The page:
CHEYENNE, Wyo.- "It's definitely safe to say that this was the largest one-day event that Wyoming has ever seen." Those were the words from Media and Public Relations Manager Tia Troy of the Wyoming Office of Tourism.
The 2017 Solar Eclipse from NASA's GIII aircraft, Photo Date: 8/21/2017 (MGN)
Diane Shober, the Wyoming Office of Tourism's executive director, agreed. Shober says Cheyenne Frontier Days is definitely one of the largest events in the state, but even when adding all the events collectively across the state taking place during the same time, she says there's no way it would even come close.
WYDOT Public Affairs Manager Doug McGee reported more than 550,000 additional vehicles in their traffic count on Monday, August 21. Then on Tuesday, August 22, those numbers for statewide traffic lowered to 244,000 additional vehicles. McGee says Laramie County saw the largest increase with more than 63,560 vehicles above average, with heavy traffic all along I-25 and I-80.
McGee says the numbers are not hard numbers at this time since vehicles may have been counted three or four times depending on their route. The Wyoming Office of Tourism says they plan to have a full economic impact analysis that will have more reliable numbers of visitor volume and spending in October.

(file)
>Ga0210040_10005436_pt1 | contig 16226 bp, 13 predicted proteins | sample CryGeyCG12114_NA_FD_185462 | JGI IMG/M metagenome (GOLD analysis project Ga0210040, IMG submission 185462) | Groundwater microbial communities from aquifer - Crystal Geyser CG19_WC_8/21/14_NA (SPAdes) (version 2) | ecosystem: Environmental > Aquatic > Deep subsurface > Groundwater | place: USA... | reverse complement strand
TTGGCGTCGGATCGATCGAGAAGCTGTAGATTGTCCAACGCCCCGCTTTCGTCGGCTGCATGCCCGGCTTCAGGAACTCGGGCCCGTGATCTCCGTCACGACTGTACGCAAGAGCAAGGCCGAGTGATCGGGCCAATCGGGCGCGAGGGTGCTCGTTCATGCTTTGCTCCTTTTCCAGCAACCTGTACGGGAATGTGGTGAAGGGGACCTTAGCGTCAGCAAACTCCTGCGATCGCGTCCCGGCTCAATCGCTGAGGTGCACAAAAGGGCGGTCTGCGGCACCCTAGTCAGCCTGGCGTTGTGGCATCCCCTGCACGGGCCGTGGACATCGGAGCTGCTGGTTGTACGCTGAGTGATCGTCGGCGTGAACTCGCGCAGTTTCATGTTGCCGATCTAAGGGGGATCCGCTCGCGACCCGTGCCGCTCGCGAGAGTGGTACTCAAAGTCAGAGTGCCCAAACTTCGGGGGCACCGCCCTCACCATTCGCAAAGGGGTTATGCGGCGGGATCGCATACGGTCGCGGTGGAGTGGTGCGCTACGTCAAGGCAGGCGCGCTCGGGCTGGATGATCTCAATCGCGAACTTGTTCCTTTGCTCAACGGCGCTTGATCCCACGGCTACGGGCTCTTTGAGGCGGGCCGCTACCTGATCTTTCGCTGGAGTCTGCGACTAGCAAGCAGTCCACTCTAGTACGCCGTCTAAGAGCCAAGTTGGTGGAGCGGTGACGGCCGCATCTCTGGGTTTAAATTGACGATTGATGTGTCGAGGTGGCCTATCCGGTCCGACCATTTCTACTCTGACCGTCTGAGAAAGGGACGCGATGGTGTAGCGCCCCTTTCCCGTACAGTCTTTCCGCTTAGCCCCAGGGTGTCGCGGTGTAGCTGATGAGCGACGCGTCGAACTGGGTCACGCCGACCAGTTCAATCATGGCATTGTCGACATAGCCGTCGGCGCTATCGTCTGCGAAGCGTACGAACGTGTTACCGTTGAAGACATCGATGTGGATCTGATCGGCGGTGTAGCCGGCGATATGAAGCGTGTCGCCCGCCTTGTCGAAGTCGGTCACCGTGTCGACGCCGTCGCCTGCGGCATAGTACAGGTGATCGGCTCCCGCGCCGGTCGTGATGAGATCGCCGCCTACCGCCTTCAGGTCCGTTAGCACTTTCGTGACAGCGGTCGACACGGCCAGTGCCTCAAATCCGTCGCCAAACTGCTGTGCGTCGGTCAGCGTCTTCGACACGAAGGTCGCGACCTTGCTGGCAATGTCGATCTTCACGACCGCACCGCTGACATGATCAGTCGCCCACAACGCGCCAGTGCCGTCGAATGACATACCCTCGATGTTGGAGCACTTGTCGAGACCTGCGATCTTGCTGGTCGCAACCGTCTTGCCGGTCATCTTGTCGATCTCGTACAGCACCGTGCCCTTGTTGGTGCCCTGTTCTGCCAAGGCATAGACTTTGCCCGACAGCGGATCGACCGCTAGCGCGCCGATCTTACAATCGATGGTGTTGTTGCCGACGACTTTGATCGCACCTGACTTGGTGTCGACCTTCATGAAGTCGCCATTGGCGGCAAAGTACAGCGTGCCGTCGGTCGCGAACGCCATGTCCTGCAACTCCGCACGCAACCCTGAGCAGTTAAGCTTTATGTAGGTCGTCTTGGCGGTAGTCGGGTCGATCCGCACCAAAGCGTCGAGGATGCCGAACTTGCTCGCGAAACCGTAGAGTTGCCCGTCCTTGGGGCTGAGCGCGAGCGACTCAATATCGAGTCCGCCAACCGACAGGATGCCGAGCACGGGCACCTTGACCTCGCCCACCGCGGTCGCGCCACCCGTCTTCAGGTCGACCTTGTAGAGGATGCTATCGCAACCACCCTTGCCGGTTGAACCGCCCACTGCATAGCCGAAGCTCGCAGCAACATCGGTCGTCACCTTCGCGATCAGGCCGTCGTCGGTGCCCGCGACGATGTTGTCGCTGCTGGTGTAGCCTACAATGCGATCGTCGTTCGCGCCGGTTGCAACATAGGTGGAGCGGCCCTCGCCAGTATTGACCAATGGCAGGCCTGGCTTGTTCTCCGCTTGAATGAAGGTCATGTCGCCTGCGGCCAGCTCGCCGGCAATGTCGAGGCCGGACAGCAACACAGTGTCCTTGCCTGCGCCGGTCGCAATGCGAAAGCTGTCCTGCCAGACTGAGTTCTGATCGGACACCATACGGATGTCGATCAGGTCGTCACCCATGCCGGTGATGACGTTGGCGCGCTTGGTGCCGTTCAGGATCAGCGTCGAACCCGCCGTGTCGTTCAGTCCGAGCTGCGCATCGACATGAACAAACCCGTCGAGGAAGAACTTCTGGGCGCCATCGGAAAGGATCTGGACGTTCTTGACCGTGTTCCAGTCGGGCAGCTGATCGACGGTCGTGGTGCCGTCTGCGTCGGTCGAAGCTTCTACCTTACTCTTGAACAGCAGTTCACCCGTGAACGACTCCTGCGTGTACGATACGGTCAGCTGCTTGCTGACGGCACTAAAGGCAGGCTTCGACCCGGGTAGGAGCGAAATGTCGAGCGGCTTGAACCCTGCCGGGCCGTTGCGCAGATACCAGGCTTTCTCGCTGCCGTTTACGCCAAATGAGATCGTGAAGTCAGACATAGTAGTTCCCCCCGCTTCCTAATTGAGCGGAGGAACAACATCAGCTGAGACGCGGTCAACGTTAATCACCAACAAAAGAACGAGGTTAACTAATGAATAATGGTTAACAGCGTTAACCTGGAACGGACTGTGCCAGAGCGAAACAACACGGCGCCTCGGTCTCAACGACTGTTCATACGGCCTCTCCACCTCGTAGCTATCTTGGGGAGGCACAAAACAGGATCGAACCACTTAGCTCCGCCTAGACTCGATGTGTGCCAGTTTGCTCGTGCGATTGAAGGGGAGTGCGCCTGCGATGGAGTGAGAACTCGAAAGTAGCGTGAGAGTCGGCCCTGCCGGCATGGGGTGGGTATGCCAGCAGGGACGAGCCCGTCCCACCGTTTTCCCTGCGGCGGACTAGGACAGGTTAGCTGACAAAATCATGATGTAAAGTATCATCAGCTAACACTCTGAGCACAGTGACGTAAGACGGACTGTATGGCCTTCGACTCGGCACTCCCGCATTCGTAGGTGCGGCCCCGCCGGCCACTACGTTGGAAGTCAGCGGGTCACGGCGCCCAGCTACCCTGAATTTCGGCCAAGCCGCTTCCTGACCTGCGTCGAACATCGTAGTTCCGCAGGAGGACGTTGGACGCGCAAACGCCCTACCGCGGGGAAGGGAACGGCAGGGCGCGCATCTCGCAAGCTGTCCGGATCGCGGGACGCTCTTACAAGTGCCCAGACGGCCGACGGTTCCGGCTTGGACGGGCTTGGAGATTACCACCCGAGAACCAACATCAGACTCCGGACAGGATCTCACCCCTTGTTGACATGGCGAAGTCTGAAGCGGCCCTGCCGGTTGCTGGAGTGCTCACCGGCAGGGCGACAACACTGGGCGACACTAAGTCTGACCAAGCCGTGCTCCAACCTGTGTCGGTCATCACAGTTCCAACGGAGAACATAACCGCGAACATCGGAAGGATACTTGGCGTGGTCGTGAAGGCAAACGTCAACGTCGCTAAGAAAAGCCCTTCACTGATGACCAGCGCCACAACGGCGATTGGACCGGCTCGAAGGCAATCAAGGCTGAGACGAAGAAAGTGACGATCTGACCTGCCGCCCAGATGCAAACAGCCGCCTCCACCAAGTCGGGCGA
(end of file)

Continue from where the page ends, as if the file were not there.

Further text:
The Office of Tourism says they saw a majority of visitors that were first-time visitors as well as visitors spending an average of four days in the state. In addition, Shober says they were happy with the steady increase of visitors, but saw the real boom of traffic on Monday.
Sergeant Kyle McKay of Wyoming Highway Patrol reported 1,813 events, 100 crashes and only one fatal accident in the Medicine Bow National Forest area. Although the numbers were higher than the previous year, he said they were surprisingly low considering the heavy traffic and extent of delays. McKay said, "I think this says a lot... that they weren't driving distracted."
One of the main concerns for Wyoming Game and Fish was the impact of visitors on wildlife and the land. However, Renny MacKay of Game and Fish says visitors were very respectful of the land and appreciative of the opportunity to be in Wyoming.
Lori Hogan of Wyoming State Parks and Cultural Resources agreed. She said four parks in the path of totality, even with full capacity, didn't have many issues. Hogan said she was in Glendo and added, "They left the place beautiful, clean with very little impact to our state parks."